Top-performing funds that bypass AMT
Clients with holdings in any of the industry’s AMT-free funds saw positive returns over the past five years. Now, however, changes under the new tax law are expected to put a damper on those figures.
With the enactment of the Tax Cuts and Jobs Act, the income threshold for AMT eligibility is expected to reach a smaller pool of clients, ultimately driving down the products’ demand over the long-run, according to Morningstar manager research analyst Alaina Bompiedi. The IRS estimates AMT filings will decrease to one million households from 10 million in 2015 as a result of the law; with even fewer clients owing AMT liability, according to Tax Foundation analysis of IRS data.
“While AMT bonds are relatively less attractive now, their spreads have actually narrowed since the passage of the TCJA because they no longer have to offer higher yields to entice buyers,” Bompiedi explains. “Buyers of AMT bonds assume the risk that they will have to pay taxes on those bonds, and so they often demanded a higher yield for AMT bonds versus AMT-free bonds.”
AMT-free funds have posted significantly poorer performance numbers in the last year, Morningstar data show. These funds, which hold a combined $12.9 billion in client assets, brought in an average 5-year return of 4.40% and just 0.30% year-over-year. Bompiedi says this is no surprise.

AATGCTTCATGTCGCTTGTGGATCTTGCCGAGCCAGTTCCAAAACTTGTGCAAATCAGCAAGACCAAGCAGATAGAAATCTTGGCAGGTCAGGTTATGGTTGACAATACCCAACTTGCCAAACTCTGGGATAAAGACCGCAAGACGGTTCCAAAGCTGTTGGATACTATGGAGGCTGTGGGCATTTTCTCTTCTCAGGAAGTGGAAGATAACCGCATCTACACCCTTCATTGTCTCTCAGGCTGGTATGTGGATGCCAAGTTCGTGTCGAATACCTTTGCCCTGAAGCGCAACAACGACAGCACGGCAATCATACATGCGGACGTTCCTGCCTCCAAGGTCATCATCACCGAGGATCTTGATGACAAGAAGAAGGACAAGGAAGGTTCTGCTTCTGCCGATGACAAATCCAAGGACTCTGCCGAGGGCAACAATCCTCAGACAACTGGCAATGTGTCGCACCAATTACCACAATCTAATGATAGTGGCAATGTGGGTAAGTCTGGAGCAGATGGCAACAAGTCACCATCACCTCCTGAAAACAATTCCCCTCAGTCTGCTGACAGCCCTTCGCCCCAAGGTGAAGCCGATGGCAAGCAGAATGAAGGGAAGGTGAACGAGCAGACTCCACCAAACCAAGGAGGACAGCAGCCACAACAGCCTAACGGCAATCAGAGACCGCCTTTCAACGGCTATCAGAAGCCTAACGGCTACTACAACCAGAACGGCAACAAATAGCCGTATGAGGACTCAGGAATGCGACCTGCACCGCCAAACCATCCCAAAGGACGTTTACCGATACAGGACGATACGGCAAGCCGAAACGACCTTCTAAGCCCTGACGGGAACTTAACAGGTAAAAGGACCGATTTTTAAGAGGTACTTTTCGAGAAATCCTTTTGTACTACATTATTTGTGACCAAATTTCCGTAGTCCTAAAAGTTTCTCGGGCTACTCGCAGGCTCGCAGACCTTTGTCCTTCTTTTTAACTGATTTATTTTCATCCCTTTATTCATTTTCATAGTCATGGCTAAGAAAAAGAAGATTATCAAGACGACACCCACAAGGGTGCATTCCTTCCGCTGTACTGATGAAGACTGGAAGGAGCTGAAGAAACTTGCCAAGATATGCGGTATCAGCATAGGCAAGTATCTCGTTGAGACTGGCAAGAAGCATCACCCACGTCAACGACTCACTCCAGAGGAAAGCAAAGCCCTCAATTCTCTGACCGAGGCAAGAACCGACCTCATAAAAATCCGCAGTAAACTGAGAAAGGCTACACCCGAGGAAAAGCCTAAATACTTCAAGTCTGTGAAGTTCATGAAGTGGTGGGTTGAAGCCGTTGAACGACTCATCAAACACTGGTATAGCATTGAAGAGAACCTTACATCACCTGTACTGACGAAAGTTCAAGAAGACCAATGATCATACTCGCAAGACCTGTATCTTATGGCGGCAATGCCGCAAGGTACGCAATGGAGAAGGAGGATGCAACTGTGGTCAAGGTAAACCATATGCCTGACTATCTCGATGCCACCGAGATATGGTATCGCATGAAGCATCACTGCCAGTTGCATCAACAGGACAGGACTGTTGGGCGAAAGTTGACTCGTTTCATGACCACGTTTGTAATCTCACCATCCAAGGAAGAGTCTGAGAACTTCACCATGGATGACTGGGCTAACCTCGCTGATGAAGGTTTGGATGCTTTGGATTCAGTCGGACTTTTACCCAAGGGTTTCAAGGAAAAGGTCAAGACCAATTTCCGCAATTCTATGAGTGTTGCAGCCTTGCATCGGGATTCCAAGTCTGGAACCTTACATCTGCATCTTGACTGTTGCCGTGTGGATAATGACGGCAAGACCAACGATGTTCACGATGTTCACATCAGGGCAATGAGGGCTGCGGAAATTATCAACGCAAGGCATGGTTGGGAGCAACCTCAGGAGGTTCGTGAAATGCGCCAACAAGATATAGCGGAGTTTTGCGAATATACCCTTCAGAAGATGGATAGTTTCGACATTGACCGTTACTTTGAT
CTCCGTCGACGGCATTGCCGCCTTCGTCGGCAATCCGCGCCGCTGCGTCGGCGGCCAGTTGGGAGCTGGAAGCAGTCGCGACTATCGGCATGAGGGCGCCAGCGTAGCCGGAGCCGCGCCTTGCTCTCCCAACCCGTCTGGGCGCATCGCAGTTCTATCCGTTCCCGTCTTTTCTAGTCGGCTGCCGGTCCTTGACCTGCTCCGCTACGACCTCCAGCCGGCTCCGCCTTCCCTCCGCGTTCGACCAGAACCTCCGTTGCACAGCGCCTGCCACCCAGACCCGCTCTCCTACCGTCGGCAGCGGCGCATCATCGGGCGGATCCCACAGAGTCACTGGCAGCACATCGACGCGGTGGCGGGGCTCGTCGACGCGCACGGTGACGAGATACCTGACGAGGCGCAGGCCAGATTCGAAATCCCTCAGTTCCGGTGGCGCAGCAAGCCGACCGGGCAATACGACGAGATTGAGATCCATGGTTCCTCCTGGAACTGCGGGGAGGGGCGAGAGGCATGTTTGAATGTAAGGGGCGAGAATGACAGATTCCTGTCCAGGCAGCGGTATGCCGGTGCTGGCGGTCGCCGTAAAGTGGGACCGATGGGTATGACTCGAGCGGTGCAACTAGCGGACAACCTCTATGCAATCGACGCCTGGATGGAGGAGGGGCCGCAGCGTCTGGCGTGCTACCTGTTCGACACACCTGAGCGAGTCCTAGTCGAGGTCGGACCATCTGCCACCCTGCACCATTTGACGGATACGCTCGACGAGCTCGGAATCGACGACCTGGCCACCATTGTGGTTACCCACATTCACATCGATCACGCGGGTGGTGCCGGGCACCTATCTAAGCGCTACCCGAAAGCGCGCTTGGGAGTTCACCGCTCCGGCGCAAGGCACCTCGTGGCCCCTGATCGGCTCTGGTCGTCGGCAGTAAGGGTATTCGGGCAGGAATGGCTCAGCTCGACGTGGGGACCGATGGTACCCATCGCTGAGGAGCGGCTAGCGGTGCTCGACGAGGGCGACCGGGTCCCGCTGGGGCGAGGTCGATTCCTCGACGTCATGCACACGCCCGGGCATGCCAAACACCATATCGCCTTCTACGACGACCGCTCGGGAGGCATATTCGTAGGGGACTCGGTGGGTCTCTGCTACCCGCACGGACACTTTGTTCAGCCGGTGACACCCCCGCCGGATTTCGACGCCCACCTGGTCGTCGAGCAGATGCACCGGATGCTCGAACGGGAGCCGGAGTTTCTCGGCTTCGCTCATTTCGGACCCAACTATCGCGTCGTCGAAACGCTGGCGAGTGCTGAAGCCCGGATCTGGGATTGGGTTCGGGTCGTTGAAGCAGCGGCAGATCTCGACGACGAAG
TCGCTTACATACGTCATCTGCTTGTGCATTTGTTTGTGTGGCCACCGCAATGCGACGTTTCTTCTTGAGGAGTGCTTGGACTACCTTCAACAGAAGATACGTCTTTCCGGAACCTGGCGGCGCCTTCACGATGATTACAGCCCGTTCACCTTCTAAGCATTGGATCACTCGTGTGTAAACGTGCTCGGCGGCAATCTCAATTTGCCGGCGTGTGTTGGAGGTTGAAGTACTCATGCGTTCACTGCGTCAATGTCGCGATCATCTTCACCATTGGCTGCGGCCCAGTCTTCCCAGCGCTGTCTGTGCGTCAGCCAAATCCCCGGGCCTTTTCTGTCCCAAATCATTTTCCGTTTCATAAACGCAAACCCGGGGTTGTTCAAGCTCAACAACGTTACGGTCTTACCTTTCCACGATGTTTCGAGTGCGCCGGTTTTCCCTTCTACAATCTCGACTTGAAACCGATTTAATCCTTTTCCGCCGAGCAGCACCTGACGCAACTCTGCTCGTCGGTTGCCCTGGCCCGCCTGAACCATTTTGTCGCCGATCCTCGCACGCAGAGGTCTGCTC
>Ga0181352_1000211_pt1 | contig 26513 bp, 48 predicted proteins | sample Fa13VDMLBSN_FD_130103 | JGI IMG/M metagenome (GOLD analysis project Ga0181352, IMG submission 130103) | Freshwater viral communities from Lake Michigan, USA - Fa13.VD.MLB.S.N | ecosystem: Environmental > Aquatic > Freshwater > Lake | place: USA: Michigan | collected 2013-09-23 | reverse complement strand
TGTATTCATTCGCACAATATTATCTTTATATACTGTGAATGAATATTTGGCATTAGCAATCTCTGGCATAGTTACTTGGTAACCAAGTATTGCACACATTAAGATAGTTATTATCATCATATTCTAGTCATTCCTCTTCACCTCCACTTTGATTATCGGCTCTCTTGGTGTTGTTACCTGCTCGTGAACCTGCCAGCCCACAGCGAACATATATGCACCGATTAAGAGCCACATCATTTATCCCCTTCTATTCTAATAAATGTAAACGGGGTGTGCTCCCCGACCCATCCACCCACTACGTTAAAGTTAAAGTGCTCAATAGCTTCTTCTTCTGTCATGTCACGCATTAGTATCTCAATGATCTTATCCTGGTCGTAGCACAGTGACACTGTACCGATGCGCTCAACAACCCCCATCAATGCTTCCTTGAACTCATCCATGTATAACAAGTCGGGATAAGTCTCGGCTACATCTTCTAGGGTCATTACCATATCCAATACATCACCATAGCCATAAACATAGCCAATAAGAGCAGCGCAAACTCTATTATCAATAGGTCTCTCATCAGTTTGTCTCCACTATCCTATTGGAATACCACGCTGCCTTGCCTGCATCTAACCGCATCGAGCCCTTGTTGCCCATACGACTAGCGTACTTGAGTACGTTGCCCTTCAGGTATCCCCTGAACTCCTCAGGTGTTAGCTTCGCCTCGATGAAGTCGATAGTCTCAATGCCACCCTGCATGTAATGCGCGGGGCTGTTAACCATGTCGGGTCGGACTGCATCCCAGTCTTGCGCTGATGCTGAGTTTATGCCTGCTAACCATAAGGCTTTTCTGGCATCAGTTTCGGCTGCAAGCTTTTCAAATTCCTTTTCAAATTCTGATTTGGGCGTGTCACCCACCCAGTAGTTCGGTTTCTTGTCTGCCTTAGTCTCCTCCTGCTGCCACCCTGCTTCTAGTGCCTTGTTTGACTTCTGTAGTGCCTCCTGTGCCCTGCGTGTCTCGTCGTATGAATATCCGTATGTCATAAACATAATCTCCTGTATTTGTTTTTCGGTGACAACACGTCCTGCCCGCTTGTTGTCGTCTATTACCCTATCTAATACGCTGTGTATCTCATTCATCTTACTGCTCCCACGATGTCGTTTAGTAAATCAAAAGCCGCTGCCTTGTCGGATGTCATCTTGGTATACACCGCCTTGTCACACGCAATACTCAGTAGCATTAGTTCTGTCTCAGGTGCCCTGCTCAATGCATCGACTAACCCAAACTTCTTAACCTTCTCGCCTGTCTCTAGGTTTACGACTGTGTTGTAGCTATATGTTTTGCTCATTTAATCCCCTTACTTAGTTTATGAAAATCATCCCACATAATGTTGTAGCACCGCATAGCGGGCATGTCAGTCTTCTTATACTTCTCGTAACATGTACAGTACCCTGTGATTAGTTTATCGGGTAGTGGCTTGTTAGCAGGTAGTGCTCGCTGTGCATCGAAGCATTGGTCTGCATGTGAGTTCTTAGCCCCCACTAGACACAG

“Funds that have held AMT should have theoretically outperformed their AMT-free rivals since the beginning of the year, because of this change from the TCJA,” Bompiedi says.
It should be noted that many of the funds are state-specific and only provide maximum advantage for the residents of those states.
“These only make sense for individuals who live in the fund’s dedicated state,” Bompiedi says. “The California investor who owns the California fund is investing in the said fund because it owns only California debt, and possibly some territories. Because that investor lives in the state of California, they can own California bonds exempt from their California state income tax.”
Scroll through to see the 20 best performing AMT-free touted funds over the past five years. Daily return figures are as of Sept. 17. Funds with investment minimums over $100,000 were excluded, as were leveraged and institutional funds. We also show one-year returns, assets and expense ratios for each. All data from Morningstar Direct.